CALS Speaker Series: Kimberly Wehle, How to Think Like a Lawyer and Why
Honoring Rabbi Ira Sanders
What does the average person have in common with lawyers? From the mundane to the game-changers, decisions need to be made every day. But a key way in which the everyday person differs from a lawyer is how each goes about making decisions. A non-lawyer often searches for answers to validate or solidify a pre-conceived decision, while a lawyer looks for questions.
Based on her book, How to Think Like a Lawyer and Why: A Common-Sense Guide to Everyday Dilemmas, Professor of Law Kim Wehle takes you through the decision-making practice she uses every day as a lawyer and legal educator. Whether it be buying a house, negotiating a salary, or choosing the right health care, every major decision you make matters – so why not learn a methodical process to help you cut through the confusion and maximize the quality of your choice? Learn the facts you need to pay attention to, the questions you should ask, the responses you should anticipate, the pitfalls you can avoid, and why this method is so effective, filling law school classrooms with eager students year after year.
CALS Executive Director Nate Coulter will moderate.
Books will be sold by WordsWorth Books. There will be a signing after the event.
About the Speaker
Kimberly Wehle is a tenured law professor, book author, opinion journalist, lawyer, and former CBS News legal analyst. At the University of Baltimore School of Law, her teaching and scholarship focus on the separation of powers, administrative agencies, and civil litigation. In addition to her scholarly work, Wehle is a practicing lawyer and provides frequent legal commentary for CNN, MSNBC, NBC, BBC, NPR, Fox News and numerous other media outlets. She writes regularly for The Atlantic, Politico, The Hill, and The Bulwark, among other leading publications. In 2019, she added “author” to her resume with her first book, How to Read the Constitution—and Why. It was quickly followed by her 2020 release, What You Need to Know about Voting—and Why. Her forthcoming book, How to Think Like a Lawyer and Why: A Common-Sense Guide to Everyday Dilemmas, will be released in early 2022, also with HarperCollins.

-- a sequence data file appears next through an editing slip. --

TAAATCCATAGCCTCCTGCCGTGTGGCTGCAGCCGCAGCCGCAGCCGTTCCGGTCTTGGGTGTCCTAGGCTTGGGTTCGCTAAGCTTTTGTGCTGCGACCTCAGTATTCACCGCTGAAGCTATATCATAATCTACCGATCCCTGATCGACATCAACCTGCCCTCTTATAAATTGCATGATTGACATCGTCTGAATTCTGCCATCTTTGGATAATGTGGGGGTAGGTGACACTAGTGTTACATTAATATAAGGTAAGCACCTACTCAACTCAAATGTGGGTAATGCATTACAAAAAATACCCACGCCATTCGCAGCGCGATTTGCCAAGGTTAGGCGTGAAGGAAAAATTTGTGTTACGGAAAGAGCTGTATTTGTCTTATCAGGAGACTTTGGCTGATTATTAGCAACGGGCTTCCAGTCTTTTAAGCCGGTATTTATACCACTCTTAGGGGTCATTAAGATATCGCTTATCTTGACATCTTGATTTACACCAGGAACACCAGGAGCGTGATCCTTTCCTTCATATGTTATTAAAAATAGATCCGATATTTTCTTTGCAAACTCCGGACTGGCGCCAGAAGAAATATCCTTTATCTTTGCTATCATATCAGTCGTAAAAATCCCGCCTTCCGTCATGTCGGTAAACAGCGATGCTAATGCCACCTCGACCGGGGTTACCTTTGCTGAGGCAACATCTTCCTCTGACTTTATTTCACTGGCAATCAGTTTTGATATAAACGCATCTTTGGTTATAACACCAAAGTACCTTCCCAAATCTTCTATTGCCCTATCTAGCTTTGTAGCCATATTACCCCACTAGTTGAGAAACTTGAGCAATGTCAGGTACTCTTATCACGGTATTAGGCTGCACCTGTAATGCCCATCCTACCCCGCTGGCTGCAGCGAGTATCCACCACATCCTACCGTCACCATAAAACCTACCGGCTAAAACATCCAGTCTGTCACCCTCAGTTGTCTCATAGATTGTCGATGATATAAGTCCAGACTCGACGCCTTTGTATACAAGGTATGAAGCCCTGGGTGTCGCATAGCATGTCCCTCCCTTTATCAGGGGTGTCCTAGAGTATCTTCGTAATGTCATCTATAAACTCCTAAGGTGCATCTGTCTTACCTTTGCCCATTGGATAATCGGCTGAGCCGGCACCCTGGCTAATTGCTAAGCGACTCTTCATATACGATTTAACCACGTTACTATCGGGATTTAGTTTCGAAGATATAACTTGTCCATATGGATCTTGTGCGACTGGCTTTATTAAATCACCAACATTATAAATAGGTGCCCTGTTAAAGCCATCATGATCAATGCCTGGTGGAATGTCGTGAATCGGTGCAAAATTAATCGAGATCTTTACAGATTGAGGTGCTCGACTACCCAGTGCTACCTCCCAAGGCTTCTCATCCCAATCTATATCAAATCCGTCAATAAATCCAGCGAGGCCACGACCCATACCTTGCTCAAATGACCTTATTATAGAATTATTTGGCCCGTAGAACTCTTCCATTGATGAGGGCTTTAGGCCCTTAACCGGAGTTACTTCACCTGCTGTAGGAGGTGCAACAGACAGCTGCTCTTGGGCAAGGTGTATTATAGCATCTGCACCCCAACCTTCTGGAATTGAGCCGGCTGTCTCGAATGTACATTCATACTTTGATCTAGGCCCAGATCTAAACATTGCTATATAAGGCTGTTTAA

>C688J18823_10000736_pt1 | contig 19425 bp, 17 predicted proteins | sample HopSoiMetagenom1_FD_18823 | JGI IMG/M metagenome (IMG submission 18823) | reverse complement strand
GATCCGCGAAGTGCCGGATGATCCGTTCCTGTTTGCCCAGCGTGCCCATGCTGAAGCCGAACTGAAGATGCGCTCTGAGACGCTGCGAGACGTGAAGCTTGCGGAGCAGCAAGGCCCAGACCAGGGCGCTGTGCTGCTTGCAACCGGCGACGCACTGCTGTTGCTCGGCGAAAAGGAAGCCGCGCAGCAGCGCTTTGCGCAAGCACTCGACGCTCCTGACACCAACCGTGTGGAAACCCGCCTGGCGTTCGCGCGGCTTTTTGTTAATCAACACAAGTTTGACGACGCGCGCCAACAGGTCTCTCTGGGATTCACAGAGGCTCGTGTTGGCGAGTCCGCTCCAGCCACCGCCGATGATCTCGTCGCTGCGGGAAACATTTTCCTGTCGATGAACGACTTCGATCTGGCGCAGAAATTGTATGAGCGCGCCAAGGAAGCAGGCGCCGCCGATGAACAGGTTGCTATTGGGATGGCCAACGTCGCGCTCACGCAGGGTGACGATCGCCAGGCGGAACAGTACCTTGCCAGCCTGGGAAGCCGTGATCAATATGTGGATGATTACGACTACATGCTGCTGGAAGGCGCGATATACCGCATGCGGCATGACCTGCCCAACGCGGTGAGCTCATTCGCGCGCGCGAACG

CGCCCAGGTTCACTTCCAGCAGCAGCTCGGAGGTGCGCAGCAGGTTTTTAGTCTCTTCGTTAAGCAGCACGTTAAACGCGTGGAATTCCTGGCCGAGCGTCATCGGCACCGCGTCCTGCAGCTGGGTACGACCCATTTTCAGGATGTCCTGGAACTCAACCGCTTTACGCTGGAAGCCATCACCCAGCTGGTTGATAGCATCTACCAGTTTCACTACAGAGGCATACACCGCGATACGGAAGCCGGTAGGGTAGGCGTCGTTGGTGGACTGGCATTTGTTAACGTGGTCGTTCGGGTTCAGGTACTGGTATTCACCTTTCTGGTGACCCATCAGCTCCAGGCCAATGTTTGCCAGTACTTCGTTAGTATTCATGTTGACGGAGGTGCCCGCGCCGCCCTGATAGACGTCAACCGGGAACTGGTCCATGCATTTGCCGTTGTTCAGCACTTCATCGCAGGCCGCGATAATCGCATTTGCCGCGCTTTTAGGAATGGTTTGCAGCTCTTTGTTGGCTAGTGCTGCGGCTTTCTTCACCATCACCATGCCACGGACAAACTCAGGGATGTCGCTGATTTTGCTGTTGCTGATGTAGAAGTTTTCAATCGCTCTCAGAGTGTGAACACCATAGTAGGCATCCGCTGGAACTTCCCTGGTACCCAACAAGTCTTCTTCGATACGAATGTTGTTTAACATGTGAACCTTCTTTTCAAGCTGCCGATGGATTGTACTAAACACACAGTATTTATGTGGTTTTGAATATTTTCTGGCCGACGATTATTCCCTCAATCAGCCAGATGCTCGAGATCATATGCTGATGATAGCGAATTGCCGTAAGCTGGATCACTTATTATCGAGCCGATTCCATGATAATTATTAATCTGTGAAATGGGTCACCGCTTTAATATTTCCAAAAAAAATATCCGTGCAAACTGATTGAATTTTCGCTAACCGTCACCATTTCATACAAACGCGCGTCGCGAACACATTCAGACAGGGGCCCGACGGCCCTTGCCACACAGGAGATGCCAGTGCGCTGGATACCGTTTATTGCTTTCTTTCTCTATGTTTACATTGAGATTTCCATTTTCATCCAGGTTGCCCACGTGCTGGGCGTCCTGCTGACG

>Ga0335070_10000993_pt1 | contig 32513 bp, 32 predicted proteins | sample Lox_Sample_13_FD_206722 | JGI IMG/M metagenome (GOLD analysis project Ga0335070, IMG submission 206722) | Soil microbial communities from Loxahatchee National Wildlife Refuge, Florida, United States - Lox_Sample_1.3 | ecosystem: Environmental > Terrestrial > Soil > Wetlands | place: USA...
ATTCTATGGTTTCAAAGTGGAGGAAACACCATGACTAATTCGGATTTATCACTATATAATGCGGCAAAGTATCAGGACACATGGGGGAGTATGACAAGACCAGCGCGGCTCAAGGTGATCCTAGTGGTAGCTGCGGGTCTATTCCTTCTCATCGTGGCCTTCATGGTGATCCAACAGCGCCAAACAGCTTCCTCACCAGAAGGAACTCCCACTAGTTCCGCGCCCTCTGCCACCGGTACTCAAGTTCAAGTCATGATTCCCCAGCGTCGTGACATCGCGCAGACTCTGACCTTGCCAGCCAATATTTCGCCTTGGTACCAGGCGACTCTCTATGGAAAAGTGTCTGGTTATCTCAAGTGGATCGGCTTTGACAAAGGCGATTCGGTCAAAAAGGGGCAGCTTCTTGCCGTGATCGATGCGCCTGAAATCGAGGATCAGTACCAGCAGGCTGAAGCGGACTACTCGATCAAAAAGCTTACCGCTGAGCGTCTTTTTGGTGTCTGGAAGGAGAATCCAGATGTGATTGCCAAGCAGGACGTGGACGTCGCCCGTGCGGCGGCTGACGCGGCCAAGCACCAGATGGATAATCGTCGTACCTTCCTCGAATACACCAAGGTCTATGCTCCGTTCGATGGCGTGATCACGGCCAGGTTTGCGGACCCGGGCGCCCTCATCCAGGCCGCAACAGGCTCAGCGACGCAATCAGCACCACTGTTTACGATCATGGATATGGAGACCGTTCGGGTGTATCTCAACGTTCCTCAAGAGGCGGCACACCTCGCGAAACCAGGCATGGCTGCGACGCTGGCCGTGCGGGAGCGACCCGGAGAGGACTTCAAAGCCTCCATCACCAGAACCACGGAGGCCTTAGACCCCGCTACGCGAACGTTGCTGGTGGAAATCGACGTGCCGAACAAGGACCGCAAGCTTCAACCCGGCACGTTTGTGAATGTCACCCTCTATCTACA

As the law and the Constitution move to the forefront of the national conversation in unprecedented ways, it can be overwhelming or confusing for some. But Wehle believes it is paramount that the public understands the foundation of our country – our constitutional rights and the limits on government – in order to appreciate what’s at stake. To that end, she is passionate about sharing why we each must be engaged in protecting our democracy and has become a national voice of expertise and reason on this subject. With her years of teaching experience and an impressive resume as a practicing lawyer, Wehle breaks down the latest political and legal debates to audiences of all ages, political parties, and backgrounds. But almost more importantly, she imparts to her audiences the most crucial piece of the puzzle: why each one of us should care about these issues.
In 2020, Wehle was the recipient of the prestigious Board of Regents Faculty Award for the University of Maryland for excellence in scholarship, research, and creative activity—the highest honor presented by the USM system to faculty members. She also served as an Assistant United States Attorney in Washington, D.C., and Associate Independent Counsel in the Whitewater Investigation.
Wehle is active on social media and has a popular IGTV show on Instagram and YouTube called #SimplePolitics. In this video series, she offers digestible translations of the latest political, legal and international news with notable guests, including US Senators, TV news analysts, authors, and prominent journalists.
About the Rabbi Ira Sanders Program
The Sanders Program was established in 2000 to commemorate Rabbi Sanders’s forty years of service on the Boards of Trustees of Little Rock Public Library and CALS. Sanders built an unforgettable legacy through his passionate advocacy for social justice and the many initiatives he founded to better the lives of others. Sanders, who lived in Little Rock from 1926 until his death in 1985, served as rabbi at Congregation B’nai Israel for 38 years and was an outspoken supporter of racial integration, equal opportunity, and women’s rights.
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